I went to the motorcycle event in Reno this weekend called Street Vibrations. It's primarily Harleys. There are a lot of people out there with more money than they need. Lots of $25K+ bikes. It was estimated there were 30,000 bikes there. I know that they were everywhere. The main drag was blocked off for motorcycle parking, 2 deep on each side of the road for about half a mile. Every other street and parking lot in Reno was also filled with bikes, as well as Sparks and Carson City. Most likely every other town within 50 miles was the same but I only witnessed the event as it was in Reno.
This was my first "run" and it was a lot of fun. Street vibrations is a very appropriate name for it because with so many bikes running, the street does rumble. It sounds like continual rolling thunder.
The ride up and back was perhaps the most interesting part of the trip. I went with a guy I recently met who bought his Harley FX new in '72 and has just ridden the hell out of it since. It looks like a rat but runs very well. It sits about 4" off the ground and has high handle bars and a few degrees more rake to the front forks. Straight pipes give it a very loud and sharp sound and a little intake vacuum leak make it shoot out blue flames when he decelerates. Bob has never been a club member, he is the definitive lone wolf biker. He is my age, 46, has about a foot of beard and no upper front teeth. He has a leather jacket that has definitely seen better days and will no longer fit around his gut so he has to leave it open no matter how cold it is.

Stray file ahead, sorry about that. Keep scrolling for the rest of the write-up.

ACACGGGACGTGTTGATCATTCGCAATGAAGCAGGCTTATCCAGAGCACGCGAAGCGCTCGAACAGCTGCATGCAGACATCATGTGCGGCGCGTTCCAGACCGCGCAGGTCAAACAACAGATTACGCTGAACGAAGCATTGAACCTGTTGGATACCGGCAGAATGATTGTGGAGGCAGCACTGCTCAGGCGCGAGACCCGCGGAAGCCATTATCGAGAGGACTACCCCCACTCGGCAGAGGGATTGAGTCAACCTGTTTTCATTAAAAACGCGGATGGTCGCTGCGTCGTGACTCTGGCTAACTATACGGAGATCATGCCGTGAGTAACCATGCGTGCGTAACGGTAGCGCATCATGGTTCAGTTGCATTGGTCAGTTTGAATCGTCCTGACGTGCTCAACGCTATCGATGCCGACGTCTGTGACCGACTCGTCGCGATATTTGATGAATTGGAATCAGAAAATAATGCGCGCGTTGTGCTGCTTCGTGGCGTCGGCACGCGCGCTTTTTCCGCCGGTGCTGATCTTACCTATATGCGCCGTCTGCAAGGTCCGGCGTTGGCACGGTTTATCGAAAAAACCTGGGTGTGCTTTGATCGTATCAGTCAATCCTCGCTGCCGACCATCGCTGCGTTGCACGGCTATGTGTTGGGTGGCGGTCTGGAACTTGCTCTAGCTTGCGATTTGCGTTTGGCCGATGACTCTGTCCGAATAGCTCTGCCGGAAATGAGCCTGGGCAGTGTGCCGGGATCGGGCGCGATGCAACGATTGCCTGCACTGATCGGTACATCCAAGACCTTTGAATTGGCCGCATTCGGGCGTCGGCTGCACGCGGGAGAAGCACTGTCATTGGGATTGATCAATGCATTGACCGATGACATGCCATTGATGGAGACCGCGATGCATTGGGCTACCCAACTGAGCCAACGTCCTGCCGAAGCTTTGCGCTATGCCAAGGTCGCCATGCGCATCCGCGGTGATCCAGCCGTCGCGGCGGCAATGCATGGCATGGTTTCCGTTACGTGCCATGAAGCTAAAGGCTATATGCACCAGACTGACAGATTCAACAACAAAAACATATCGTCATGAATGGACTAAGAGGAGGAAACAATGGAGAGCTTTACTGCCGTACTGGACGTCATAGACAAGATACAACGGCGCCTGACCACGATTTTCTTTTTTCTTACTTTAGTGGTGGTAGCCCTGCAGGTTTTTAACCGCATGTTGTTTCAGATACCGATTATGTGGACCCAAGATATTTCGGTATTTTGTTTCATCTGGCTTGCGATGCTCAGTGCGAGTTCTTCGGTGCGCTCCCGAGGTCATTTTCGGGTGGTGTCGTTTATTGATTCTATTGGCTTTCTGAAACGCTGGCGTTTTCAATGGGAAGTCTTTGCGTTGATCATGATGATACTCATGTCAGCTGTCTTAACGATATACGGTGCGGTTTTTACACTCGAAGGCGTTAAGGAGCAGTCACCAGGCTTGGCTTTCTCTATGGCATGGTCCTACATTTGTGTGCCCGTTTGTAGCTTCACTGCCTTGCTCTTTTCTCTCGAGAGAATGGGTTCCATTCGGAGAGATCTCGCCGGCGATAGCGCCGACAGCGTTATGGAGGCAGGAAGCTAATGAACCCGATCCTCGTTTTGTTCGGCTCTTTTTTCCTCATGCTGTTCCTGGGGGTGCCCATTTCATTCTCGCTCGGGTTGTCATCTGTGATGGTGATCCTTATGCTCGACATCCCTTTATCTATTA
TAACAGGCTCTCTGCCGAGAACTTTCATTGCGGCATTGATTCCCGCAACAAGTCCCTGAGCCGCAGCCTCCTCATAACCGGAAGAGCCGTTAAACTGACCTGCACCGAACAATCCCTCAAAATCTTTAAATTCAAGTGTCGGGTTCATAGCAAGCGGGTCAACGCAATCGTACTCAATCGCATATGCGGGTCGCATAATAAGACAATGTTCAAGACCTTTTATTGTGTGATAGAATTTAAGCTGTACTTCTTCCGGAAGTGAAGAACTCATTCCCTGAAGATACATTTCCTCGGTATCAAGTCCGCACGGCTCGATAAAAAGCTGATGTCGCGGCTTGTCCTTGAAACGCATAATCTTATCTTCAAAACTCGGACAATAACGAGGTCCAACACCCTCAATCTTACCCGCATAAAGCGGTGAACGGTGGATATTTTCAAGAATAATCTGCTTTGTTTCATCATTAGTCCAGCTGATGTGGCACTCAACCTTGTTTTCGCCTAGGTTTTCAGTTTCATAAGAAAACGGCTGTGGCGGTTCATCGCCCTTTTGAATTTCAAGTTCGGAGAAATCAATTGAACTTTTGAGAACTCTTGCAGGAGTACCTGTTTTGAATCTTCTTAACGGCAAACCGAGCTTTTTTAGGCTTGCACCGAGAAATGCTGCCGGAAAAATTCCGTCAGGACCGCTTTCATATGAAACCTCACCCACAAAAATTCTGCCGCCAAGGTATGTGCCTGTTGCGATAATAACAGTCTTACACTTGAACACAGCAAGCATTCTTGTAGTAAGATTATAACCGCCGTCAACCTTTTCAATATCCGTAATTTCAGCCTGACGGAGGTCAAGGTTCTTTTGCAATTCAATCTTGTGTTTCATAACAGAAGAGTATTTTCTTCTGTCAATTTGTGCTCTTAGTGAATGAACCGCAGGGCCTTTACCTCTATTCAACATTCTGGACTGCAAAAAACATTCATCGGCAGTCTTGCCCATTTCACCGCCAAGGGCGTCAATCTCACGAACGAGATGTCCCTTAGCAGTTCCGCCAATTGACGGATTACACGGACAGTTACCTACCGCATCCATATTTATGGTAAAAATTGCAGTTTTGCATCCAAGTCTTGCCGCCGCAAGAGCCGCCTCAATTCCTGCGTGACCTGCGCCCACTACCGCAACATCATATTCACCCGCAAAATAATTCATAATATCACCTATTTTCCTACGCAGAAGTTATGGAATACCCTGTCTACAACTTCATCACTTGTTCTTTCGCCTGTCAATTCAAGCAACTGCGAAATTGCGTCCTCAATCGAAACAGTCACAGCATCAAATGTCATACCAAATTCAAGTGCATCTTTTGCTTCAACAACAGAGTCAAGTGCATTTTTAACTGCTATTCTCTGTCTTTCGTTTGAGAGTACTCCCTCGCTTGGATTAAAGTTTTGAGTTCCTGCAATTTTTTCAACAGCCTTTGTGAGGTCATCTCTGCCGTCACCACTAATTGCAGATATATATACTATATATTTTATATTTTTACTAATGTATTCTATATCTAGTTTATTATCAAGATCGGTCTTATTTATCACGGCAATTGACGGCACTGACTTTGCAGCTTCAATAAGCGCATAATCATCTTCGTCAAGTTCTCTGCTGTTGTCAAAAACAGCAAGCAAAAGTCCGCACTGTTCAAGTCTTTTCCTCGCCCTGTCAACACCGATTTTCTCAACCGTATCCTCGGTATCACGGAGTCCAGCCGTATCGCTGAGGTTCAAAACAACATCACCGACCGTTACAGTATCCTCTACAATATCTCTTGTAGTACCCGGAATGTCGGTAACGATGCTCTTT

We went up I-80 from Sacramento. We rode 2 abreast (1 lane), which I've never done before. It feels somewhat dangerous, but at the same time feels very cool!! You have to maintain an awareness of your buddy at all times so as not to collide or stick him (or her) in a bad situation. If there is an obstacle in the lane or an errant "cager" (car, or "cage" driver), you have to be sure the other rider has room to avoid them. So you have to be watching not only your line of travel but theirs too.
After a while, you get tuned in to the sound of their bike beside you and it gets to where you can anticipate when he or she is going to change lanes or accelerate and you twist the throttle at the same time and just roar past a car, or away from a stop sign while in formation. I can see why motorcycle clubs (or gangs) can seem so intimidating. Being right on the edge with your senses also makes you very sensitive, and maybe a little intolerant, of stupid cagers who do something that endangers both of you. Bob said he has taken his gas cap off and thrown it at cars a few times. But then had to hold his hand over the tank to keep the gas from splashing out. I don't think I'll try that but there are times when I feel like doing something that would wake a driver up and let him or her know that they did something stupid!!
There are lots of yuppie Harley riders these days (catalog bikers) who ride new (read EXPENSIVE) bikes, who frequently will trailer their bike to within a few miles of an event, then unload them and ride in, looking all bad with their new leathers and fresh tattoos. I'm glad I rode with a real biker.